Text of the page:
A tropical arboretum sits on the doorstep of this house and we wandered slowly through to greet Professor Marx, who stood ushering us in to his home. "Let's go, Let's go," he said, escorting us through the lounge and kitchen. Professor Marx has recently acquired this useful English phrase to assist with any type of ushering and he is generous with his use of it. It's a kind of 'sporty' instruction one might use if coaching an athletics team, and if I close my eyes now, I can imagine Professor Marx standing under a sports cap, clutching a whistle and stopwatch at the track and field events I used to compete in many years ago. "Let's go". With an infatuation towards these two words, there was only one way we could repay him for this invitation.

Cultivated in the large expanse of a back garden is a euphoric bliss. There are few words to describe it. At the very top, bowls of fresh barbequed food and salad were being delivered through serving hatches. Marx' wife, Rose, was escorting a silver tray of freshly made pastries and by a Jacuzzi stood a canister of revitalizing fruit cordial. I wandered through the heavenly kingdom of the back garden, sipping the fruit drink and admiring the Cypress trees. Further down, the sunlight was glistening off the back of the lake; the glazed surface started drawing me in. I noticed, as I weaved in and out of the palm trees, that the partition which had once separated Marx' house with that of his neighbours had now disappeared and I was walking now through a paradise shared.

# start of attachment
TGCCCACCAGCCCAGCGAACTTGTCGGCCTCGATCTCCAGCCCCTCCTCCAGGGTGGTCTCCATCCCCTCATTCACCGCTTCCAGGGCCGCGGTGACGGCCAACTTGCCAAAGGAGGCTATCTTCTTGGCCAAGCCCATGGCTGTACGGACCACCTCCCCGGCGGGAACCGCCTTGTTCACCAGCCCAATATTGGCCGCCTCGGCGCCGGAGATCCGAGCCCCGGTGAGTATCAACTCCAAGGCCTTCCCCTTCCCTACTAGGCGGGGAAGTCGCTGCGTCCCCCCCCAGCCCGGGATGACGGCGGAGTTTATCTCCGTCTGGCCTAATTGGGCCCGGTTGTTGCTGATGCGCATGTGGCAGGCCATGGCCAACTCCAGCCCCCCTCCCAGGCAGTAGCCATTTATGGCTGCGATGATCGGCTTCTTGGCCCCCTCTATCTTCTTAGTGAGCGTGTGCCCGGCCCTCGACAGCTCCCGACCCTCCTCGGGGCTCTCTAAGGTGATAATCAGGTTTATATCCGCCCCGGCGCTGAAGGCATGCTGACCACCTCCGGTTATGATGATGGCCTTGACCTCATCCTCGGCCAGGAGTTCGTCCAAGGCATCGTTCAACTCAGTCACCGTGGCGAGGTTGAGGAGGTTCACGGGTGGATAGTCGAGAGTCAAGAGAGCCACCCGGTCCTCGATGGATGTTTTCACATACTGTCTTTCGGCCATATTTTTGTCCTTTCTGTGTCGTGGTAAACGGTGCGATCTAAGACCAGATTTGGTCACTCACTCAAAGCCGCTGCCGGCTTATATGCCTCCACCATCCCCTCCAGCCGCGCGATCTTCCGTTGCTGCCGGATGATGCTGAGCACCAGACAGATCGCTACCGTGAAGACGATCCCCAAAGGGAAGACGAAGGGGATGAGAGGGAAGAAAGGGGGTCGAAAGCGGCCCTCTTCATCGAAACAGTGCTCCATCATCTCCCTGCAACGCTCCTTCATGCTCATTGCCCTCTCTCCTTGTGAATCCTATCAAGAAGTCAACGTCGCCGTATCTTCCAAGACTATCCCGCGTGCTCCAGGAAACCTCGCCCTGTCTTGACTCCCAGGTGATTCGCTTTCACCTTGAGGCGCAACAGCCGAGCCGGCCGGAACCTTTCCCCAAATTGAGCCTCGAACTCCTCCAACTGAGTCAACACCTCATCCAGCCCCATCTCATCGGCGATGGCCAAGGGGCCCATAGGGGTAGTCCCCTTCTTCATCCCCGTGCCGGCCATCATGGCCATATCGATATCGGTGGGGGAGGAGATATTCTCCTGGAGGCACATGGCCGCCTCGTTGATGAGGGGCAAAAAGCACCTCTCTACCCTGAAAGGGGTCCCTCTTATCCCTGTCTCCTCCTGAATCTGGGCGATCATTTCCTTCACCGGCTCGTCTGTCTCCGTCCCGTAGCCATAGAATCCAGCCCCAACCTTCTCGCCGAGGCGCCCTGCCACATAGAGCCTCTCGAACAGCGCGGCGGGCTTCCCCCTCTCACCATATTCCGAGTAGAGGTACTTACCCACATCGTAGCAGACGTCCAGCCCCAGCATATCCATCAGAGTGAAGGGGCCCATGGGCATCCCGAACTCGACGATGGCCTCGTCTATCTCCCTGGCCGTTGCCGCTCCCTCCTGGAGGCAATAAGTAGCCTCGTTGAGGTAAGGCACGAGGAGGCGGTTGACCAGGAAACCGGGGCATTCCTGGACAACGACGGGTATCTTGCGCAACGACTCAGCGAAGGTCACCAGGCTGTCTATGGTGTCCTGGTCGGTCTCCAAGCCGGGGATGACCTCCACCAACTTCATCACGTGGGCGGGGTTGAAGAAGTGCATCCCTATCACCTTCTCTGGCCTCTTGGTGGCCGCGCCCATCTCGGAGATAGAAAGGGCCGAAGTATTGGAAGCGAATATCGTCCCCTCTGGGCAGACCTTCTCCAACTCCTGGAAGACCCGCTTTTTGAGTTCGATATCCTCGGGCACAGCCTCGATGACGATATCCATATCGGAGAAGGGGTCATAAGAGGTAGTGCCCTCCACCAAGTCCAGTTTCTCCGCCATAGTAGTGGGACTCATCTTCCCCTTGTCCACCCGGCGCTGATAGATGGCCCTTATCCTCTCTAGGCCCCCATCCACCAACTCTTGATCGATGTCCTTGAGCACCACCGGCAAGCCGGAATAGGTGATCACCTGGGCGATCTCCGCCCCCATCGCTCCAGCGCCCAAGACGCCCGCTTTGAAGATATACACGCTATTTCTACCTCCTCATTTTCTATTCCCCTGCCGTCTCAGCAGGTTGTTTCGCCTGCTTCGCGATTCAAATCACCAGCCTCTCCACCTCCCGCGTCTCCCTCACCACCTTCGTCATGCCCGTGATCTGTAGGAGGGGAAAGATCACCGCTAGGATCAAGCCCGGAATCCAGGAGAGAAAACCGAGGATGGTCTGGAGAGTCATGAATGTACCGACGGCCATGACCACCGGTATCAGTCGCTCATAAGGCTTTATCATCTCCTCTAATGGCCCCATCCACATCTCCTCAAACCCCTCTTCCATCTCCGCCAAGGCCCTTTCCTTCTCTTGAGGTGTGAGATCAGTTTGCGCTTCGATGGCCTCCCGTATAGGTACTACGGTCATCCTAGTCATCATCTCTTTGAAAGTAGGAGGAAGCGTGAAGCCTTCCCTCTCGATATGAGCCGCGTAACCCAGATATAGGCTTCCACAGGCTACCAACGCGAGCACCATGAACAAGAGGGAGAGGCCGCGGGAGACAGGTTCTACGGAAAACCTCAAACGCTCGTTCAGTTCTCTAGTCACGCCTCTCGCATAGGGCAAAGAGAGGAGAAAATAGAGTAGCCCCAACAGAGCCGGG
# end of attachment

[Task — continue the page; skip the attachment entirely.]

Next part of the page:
A wooden jetty seems to rise out of the end of the garden like the root of a giant Eucalyptus tree and extends into a liquid utopia. I moseyed over the planks until the wood gave way again to water and dived in. There one truly learns the power of the Sun for the bath was warm and rejuvenating. A film of water slowly rippled its way over the crests of my shoulders and tickled the lobes of my ears; a warm, incandescent film. And when the novelty passed, for divinity should be savoured in bite-size chunks, I climbed a ladder back to the jetty and sunk into a deckchair.